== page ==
Jamaica, Vermont: Finally, the link to Jamaica was still nagging at me. Initially I had found no evidence of a Croteau presence in Jamaica beyond Toussaint himself. But I recalled that I had some problem finding the groom's card for his marriage – for some reason the search algorithm seems to be erratic about finding the "Creteau" variant if you search for "Croteau", and this spelling wasn't a one-off error in Jamaica's records, because the same spelling was on their daughter's birth record. So I tried searching for "Creteau", and lo and behold, found another Creteau marriage registered in Jamaica, less than three months prior to Toussaint and Marie's marriage!

Marie D. Creteau, marrying Milton F. Spencer on 3 Jul 1894, was 35 (born about 1859), from Canada, and her parents were given as John and Mary Creteau – so apparently, and disappointingly, not one of Toussaint Senior's children.17 Still, I refused to believe that two "Creteaus" marrying three months apart in this obscure location were completely unrelated, so I started tracking Marie (Creteau) Spencer through the years. The Spencers were still living in Jamaica in 1900, but by 1910 had moved to St. Albans, Vt. Milton died in 1915, and Marie in 1930. Her death record was much more forthcoming than her marriage record had been: her place of birth was St. Gilles, Quebec, and her parents were reported to be Thomas Croteau and Marie Belanger.18 Still not quite Toussaint (though for all I know that might be an Americanization), but the mother certainly fits my hypothesis. Put that together with the fact that Marie (Belanger) Croteau's last child, born 1858 at Saint-Gilles, was named Marie Delvina, and I was convinced that Marie D. (Croteau) Spencer was indeed Toussaint's half-sister.  I still don't know how or why they found their ways to Jamaica in the first place, but at least I know that Toussaint did have a connection in that place.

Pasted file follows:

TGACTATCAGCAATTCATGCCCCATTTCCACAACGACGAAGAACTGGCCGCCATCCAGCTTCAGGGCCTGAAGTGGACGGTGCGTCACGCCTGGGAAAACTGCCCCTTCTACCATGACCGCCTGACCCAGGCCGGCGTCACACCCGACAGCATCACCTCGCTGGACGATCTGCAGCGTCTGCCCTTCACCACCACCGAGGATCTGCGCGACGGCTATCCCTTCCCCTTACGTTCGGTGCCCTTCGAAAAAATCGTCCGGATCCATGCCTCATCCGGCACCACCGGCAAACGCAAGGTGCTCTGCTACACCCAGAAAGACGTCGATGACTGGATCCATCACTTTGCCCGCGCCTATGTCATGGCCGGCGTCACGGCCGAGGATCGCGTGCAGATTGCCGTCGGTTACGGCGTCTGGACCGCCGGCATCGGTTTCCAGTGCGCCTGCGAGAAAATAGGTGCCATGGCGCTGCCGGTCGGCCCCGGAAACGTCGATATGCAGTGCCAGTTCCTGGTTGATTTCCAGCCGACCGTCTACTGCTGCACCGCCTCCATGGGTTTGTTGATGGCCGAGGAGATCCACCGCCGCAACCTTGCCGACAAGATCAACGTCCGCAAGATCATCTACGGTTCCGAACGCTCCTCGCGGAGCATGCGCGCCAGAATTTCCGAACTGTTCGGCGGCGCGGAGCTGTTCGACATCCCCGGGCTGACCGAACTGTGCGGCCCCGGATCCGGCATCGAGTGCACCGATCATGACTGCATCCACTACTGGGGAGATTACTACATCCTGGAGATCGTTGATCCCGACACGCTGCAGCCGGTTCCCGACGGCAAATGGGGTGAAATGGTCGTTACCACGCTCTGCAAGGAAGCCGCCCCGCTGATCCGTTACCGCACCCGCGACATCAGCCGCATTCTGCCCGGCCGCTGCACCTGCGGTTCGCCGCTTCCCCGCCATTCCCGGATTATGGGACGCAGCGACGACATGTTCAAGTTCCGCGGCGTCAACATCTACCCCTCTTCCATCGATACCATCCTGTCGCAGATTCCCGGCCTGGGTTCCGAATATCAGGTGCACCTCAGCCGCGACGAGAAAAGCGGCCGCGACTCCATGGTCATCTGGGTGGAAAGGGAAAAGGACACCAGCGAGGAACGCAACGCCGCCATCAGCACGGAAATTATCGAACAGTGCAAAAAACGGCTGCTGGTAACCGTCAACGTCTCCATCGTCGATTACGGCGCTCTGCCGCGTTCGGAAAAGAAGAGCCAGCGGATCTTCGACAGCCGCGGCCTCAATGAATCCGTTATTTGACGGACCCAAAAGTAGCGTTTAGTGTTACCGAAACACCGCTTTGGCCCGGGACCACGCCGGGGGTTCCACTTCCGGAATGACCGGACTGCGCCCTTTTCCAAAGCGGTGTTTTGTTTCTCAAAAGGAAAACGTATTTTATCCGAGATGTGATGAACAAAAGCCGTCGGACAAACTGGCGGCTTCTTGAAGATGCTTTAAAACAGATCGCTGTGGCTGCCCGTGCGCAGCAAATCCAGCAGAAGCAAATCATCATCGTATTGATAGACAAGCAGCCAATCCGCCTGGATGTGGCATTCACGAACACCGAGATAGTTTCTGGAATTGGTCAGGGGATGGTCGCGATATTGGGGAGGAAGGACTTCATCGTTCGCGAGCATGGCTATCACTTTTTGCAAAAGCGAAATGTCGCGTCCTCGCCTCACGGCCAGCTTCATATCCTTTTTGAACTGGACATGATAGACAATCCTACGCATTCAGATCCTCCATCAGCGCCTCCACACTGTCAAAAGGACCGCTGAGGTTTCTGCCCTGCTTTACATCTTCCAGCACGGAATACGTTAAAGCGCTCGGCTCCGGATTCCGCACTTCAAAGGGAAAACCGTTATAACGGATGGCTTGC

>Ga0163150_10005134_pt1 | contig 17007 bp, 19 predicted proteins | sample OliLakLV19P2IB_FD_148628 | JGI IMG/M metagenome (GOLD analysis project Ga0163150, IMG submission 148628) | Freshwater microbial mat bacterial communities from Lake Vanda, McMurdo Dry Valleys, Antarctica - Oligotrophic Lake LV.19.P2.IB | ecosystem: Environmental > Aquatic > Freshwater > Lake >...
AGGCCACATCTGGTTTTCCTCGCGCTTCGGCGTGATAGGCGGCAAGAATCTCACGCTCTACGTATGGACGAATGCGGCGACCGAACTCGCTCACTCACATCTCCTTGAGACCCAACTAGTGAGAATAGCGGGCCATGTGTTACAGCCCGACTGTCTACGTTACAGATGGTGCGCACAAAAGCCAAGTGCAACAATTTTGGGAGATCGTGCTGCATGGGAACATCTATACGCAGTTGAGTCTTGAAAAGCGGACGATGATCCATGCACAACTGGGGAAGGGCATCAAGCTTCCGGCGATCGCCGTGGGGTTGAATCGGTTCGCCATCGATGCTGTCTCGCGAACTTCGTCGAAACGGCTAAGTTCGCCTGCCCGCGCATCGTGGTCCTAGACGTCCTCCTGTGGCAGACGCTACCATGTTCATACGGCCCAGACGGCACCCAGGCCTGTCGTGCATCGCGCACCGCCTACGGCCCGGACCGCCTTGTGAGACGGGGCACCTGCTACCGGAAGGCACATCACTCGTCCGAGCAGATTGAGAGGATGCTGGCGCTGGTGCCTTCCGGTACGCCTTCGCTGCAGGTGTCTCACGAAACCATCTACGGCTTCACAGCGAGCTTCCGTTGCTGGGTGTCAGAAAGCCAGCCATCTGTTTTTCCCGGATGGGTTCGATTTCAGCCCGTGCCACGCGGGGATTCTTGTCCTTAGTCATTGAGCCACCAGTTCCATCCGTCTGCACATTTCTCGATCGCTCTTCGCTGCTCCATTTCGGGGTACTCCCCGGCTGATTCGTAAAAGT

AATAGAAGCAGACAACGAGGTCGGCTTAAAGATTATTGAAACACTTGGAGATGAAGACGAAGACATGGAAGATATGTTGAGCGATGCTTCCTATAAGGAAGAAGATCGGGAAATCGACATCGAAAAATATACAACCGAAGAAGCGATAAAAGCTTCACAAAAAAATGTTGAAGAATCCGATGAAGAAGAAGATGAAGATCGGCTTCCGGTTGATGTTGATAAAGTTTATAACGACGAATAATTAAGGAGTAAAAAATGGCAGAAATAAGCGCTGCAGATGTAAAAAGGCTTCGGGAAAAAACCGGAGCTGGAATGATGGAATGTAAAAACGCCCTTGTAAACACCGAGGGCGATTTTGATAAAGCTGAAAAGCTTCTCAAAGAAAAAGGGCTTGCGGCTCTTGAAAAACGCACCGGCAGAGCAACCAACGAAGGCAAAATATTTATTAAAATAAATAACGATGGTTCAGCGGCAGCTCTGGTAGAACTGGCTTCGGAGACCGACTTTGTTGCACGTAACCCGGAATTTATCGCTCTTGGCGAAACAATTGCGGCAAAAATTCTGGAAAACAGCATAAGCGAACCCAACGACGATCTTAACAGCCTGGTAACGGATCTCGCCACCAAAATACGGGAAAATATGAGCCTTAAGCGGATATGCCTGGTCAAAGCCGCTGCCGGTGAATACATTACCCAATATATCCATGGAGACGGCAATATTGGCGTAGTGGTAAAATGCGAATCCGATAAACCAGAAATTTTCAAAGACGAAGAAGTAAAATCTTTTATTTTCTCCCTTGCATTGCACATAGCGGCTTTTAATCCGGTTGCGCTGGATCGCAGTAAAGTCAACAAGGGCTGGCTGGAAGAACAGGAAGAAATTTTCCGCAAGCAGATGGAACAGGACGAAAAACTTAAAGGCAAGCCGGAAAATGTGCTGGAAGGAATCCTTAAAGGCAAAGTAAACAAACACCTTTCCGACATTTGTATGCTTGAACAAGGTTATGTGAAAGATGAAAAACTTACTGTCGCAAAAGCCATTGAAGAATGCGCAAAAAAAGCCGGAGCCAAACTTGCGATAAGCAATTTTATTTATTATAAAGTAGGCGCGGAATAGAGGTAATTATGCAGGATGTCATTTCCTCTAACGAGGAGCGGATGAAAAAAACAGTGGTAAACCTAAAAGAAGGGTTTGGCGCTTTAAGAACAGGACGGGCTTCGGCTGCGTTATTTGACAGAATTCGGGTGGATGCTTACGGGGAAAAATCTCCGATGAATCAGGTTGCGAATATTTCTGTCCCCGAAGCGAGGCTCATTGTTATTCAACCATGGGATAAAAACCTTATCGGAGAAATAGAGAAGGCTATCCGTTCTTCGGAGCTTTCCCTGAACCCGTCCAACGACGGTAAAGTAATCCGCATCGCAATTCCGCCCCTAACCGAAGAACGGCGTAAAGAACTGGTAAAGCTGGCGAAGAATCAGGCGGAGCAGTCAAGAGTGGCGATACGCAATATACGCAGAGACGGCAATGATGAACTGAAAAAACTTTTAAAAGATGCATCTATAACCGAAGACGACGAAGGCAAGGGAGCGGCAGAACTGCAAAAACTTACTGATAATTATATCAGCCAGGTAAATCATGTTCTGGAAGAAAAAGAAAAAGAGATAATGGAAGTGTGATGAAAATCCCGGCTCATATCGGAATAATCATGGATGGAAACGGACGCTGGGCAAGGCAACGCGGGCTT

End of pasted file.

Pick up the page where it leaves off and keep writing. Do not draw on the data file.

The Final Confirmation

Of course, this still didn't quite prove that Beatrice (Croteau) Rabida was actually the Marie Beatrix who was Marie Delvina's sister and Toussaint's half-sister. But as I was writing this and looking up census records for Marie D. Spencer, I also found her probate records. And these, quite unexpectedly, gave me just the proof I'd been looking for, in the form of two bequests in her will, written in 1926.19
I, Marie D. Spencer... give, devise and dispose of all my estate... in the following manner:
I give to my nephew, Francis Rabida, of East Hardwick, in the County of Caledonia and State of Vermont, One Thousand Dollars ...
I give to my nephew, Thomas Rabida, brother of said Francis, of said East Hardwick, the like sum of One Thousand Dollars...